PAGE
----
Third is the one with the hairy chest

A new documentary made on the precarious situation of the American education system places a large amount of emphasis on how the quality of Indian and Chinese students far surpass those of America and that this situation will pose a serious threat to US economic and technological prominence.

High school often is measured by years or events, but across many nations, there is a common factor: Every student has 2 million minutes from the time he or she leaves eighth grade until high school graduation.

What happens — and doesn’t happen — in that span of time in the U.S., China, and India is the subject of the documentary Two Million Minutes: A Global Examination, conceived by Robert A. Compton, who also was the executive director.

What Compton learned in making the film was that high-school students from India and China surpassed U.S. students on every academic level — which puts the economic well-being of the U.S. at grave risk in a global economy.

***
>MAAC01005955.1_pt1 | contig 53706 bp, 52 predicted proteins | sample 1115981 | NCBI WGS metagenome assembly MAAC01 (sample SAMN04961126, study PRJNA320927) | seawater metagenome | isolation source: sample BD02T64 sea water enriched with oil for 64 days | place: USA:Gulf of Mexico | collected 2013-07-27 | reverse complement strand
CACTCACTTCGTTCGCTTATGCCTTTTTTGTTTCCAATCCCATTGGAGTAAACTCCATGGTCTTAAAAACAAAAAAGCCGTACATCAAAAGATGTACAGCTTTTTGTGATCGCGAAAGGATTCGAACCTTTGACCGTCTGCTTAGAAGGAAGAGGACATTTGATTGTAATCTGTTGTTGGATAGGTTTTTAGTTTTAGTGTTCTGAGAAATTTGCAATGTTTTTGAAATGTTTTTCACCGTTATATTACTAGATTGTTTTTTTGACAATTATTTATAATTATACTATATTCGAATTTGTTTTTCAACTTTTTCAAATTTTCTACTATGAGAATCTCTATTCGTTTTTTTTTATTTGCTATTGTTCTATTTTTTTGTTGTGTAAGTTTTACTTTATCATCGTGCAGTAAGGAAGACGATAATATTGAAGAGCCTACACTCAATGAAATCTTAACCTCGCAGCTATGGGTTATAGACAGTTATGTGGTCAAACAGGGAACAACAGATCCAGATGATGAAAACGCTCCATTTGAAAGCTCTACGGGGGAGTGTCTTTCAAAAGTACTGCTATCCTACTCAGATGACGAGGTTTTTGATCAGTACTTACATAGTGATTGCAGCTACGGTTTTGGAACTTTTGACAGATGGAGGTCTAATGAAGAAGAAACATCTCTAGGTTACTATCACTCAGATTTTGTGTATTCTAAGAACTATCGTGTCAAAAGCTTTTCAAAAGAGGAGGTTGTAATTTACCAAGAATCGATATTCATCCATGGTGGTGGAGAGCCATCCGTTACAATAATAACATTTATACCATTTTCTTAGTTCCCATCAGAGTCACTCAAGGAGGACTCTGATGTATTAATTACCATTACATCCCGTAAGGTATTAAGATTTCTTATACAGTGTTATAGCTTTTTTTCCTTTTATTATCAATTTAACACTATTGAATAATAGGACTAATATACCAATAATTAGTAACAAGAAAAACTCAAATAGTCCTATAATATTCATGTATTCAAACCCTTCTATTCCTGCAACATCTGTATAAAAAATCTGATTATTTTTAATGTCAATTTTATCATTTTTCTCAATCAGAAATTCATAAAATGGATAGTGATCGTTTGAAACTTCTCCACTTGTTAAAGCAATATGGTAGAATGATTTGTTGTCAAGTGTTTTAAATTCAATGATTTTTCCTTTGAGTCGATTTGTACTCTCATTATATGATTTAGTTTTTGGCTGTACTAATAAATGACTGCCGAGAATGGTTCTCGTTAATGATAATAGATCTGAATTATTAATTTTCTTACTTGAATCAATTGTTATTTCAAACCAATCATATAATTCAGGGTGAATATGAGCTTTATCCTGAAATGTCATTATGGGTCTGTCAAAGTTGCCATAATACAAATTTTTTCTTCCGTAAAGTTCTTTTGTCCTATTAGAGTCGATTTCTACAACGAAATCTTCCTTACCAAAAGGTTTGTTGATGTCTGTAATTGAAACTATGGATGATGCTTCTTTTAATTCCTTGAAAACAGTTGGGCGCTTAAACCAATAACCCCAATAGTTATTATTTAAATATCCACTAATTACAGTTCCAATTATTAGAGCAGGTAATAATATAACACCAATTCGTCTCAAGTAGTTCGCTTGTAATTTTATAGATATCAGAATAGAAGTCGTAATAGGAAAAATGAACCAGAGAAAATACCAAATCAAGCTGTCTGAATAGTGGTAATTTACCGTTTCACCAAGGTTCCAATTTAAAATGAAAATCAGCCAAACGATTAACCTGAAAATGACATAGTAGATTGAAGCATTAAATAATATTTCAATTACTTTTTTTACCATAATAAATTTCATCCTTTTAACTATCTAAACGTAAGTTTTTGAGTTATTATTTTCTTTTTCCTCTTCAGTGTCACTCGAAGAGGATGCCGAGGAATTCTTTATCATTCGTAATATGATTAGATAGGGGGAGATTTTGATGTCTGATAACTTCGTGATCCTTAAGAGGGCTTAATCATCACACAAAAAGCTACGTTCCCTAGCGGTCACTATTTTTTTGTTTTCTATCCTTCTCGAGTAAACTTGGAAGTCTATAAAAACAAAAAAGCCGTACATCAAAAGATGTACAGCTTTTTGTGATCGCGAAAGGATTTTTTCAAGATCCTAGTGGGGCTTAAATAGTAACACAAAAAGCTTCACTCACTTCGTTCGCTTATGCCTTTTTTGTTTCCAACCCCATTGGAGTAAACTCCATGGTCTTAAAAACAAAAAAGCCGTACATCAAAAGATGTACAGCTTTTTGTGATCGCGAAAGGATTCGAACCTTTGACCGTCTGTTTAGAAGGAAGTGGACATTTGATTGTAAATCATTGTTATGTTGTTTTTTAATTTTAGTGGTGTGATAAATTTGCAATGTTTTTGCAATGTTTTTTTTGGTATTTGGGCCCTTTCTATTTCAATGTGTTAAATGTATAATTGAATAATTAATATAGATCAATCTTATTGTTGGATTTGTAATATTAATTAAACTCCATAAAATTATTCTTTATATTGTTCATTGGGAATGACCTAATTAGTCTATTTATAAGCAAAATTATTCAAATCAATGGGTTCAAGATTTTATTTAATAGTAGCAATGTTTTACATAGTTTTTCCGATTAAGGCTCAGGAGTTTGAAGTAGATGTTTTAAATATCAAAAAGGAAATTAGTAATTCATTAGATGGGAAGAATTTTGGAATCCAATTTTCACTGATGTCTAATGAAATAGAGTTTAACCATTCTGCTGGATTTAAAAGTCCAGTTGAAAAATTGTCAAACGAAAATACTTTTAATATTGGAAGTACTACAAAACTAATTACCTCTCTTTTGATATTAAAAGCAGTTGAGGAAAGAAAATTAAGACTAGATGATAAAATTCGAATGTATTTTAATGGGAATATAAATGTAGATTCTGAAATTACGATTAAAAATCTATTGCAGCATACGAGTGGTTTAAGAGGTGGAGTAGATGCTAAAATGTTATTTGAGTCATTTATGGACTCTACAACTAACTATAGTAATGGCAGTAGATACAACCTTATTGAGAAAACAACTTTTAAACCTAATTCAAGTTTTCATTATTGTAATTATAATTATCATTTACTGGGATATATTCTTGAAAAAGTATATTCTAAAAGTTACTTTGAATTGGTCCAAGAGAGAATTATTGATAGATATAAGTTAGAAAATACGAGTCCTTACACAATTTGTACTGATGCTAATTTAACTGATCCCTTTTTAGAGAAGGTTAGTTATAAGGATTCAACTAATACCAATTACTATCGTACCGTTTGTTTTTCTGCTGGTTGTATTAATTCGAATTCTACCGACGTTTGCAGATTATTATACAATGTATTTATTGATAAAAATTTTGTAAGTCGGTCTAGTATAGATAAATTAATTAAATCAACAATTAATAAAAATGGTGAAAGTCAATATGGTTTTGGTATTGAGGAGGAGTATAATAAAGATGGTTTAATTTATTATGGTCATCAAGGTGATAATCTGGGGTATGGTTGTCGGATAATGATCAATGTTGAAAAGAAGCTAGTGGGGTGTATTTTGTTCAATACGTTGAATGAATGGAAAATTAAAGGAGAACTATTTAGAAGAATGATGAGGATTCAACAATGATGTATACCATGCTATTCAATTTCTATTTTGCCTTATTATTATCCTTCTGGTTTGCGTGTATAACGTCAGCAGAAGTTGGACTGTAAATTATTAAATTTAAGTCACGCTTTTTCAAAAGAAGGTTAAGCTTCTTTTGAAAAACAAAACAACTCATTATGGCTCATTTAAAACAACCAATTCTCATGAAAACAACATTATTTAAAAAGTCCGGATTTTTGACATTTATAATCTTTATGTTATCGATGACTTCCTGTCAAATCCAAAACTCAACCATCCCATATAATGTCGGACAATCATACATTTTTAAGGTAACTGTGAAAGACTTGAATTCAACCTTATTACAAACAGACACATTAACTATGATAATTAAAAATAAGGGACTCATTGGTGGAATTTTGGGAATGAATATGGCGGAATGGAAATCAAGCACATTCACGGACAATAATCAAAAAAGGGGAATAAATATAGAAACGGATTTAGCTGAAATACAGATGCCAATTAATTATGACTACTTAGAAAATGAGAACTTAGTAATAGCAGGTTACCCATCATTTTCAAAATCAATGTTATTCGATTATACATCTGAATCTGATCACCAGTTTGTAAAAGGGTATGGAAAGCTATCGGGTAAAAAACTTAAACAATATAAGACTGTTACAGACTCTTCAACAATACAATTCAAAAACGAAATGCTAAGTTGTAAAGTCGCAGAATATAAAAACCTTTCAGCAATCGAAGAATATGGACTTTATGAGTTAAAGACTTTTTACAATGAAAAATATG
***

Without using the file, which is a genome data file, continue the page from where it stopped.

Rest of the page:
“The simple fact is, global education standards have passed America by,” Compton said in a press release. “When it was Finland who was winning, it wasn’t such a concern. But now that our K-12 students are being outperformed academically by China and India — the two highest populated countries in the world with the fastest growing economies and with cultures that embrace intellectual challenge — it is cause for serious concern.”

In addition, few Americans realize that India and China — which have a combined population of 2.3 billion people — will have an enormous educated workforce in the years to come, said Compton, who worked in the corporate world before becoming a documentary filmmaker. The two countries have more than 400 million students in K-12 education compared to the 53 million in the U.S.

The fears expressed by Compton in this documentary, while valid, completely overlook how untapped India’s true potential still is. With is public education infrastructure in its current state India is still no where near where it could be in pumping out qualified, motivated people ready to work and become productive members of society. With only 2/3 of Males and 1/3 of females literate, the best is yet to come assuming that these gaps can be addressed.


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